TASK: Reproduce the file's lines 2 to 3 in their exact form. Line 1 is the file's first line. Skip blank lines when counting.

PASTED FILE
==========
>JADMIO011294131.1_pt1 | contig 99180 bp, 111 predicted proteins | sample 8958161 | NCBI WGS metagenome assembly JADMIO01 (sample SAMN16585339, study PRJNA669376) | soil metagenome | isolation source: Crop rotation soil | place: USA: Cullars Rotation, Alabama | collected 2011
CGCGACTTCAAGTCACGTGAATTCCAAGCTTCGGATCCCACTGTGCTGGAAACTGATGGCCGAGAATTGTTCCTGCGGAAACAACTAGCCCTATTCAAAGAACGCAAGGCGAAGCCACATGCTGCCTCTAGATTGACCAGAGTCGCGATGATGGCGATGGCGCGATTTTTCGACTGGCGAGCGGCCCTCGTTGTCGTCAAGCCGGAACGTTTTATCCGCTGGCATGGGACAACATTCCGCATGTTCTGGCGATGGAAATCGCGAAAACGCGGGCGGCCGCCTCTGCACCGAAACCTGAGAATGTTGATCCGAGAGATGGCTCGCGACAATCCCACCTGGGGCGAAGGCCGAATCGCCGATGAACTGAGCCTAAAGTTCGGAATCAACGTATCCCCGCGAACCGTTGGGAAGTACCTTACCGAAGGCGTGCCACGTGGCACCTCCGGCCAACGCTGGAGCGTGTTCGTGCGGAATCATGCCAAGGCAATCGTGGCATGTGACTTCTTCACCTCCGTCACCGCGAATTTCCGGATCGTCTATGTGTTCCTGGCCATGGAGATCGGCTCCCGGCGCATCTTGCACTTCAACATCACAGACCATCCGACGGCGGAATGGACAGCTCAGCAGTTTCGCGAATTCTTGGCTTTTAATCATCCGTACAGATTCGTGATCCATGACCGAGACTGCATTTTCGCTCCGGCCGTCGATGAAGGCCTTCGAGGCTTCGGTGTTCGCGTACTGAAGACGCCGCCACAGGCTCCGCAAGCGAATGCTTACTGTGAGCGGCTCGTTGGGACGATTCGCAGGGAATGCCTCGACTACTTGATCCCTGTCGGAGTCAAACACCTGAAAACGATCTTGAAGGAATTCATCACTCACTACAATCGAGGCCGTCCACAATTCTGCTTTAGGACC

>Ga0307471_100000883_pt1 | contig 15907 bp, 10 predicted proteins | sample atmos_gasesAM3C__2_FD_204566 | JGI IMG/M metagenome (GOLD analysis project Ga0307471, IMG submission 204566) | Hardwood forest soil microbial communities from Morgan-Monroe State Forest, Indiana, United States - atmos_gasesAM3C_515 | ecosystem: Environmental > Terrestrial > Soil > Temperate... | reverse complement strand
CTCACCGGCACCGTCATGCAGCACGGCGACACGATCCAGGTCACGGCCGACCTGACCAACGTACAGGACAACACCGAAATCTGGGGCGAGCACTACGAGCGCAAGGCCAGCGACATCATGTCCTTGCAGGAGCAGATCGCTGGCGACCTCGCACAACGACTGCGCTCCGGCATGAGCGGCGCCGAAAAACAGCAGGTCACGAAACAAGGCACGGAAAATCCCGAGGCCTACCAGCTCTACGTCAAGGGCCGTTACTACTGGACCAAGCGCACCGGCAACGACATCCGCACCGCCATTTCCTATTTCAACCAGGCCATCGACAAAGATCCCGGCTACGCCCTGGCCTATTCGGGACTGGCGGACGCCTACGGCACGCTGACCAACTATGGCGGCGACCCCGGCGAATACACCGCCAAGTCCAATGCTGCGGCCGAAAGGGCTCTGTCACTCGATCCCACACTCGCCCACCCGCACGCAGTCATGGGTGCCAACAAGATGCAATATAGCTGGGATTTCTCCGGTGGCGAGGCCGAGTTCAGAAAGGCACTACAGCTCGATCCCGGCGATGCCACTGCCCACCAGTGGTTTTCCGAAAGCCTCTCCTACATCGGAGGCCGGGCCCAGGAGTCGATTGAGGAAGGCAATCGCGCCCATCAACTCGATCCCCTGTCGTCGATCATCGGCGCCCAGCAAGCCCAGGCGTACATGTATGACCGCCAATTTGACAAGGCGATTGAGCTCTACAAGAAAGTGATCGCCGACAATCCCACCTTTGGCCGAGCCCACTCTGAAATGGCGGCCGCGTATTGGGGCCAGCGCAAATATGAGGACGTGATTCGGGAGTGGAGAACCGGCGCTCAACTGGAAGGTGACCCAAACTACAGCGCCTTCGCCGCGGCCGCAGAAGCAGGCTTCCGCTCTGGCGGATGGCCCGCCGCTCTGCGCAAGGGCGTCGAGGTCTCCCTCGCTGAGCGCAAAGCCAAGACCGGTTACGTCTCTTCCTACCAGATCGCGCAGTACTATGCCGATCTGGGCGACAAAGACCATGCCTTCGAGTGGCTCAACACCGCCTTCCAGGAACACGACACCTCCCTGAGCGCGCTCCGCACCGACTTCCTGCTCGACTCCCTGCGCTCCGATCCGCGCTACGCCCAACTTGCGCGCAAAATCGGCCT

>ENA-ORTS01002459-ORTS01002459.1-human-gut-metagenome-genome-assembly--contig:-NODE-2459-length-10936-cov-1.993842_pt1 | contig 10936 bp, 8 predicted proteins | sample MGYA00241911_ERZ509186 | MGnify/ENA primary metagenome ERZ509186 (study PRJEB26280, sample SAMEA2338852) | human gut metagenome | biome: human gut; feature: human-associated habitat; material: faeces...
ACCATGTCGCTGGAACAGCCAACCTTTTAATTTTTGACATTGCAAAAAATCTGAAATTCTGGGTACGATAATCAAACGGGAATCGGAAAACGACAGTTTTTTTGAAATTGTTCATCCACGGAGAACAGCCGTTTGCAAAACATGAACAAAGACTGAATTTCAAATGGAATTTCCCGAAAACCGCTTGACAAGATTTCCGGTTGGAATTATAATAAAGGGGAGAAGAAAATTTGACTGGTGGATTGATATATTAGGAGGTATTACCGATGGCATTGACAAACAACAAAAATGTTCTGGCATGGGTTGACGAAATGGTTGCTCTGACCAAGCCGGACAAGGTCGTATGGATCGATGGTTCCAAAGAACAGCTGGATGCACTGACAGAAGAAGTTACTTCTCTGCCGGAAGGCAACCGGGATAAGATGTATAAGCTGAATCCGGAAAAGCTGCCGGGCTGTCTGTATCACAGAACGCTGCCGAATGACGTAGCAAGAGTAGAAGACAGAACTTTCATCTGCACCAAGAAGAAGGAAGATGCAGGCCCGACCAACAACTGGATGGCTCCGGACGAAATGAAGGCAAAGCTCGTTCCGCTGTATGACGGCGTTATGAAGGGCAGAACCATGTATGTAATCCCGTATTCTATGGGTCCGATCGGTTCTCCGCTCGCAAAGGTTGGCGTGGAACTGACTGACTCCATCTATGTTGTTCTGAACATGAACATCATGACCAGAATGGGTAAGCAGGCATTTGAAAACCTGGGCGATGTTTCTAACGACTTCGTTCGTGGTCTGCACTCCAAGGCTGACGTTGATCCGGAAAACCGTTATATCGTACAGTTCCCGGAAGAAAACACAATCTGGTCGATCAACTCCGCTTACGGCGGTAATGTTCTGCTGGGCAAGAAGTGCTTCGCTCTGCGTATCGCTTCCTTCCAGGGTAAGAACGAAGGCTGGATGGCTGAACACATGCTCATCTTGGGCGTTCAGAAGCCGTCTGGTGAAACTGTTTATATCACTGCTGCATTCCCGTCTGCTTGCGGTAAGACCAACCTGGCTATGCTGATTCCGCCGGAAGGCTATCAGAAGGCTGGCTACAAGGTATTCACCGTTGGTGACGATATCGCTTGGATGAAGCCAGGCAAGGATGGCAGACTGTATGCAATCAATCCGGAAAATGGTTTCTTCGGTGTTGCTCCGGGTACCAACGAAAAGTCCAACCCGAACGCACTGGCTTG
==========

CGCGACTTCAAGTCACGTGAATTCCAAGCTTCGGATCCCACTGTGCTGGAAACTGATGGCCGAGAATTGTTCCTGCGGAAACAACTAGCCCTATTCAAAGAACGCAAGGCGAAGCCACATGCTGCCTCTAGATTGACCAGAGTCGCGATGATGGCGATGGCGCGATTTTTCGACTGGCGAGCGGCCCTCGTTGTCGTCAAGCCGGAACGTTTTATCCGCTGGCATGGGACAACATTCCGCATGTTCTGGCGATGGAAATCGCGAAAACGCGGGCGGCCGCCTCTGCACCGAAACCTGAGAATGTTGATCCGAGAGATGGCTCGCGACAATCCCACCTGGGGCGAAGGCCGAATCGCCGATGAACTGAGCCTAAAGTTCGGAATCAACGTATCCCCGCGAACCGTTGGGAAGTACCTTACCGAAGGCGTGCCACGTGGCACCTCCGGCCAACGCTGGAGCGTGTTCGTGCGGAATCATGCCAAGGCAATCGTGGCATGTGACTTCTTCACCTCCGTCACCGCGAATTTCCGGATCGTCTATGTGTTCCTGGCCATGGAGATCGGCTCCCGGCGCATCTTGCACTTCAACATCACAGACCATCCGACGGCGGAATGGACAGCTCAGCAGTTTCGCGAATTCTTGGCTTTTAATCATCCGTACAGATTCGTGATCCATGACCGAGACTGCATTTTCGCTCCGGCCGTCGATGAAGGCCTTCGAGGCTTCGGTGTTCGCGTACTGAAGACGCCGCCACAGGCTCCGCAAGCGAATGCTTACTGTGAGCGGCTCGTTGGGACGATTCGCAGGGAATGCCTCGACTACTTGATCCCTGTCGGAGTCAAACACCTGAAAACGATCTTGAAGGAATTCATCACTCACTACAATCGAGGCCGTCCACAATTCTGCTTTAGGACC

>Ga0307471_100000883_pt1 | contig 15907 bp, 10 predicted proteins | sample atmos_gasesAM3C__2_FD_204566 | JGI IMG/M metagenome (GOLD analysis project Ga0307471, IMG submission 204566) | Hardwood forest soil microbial communities from Morgan-Monroe State Forest, Indiana, United States - atmos_gasesAM3C_515 | ecosystem: Environmental > Terrestrial > Soil > Temperate... | reverse complement strand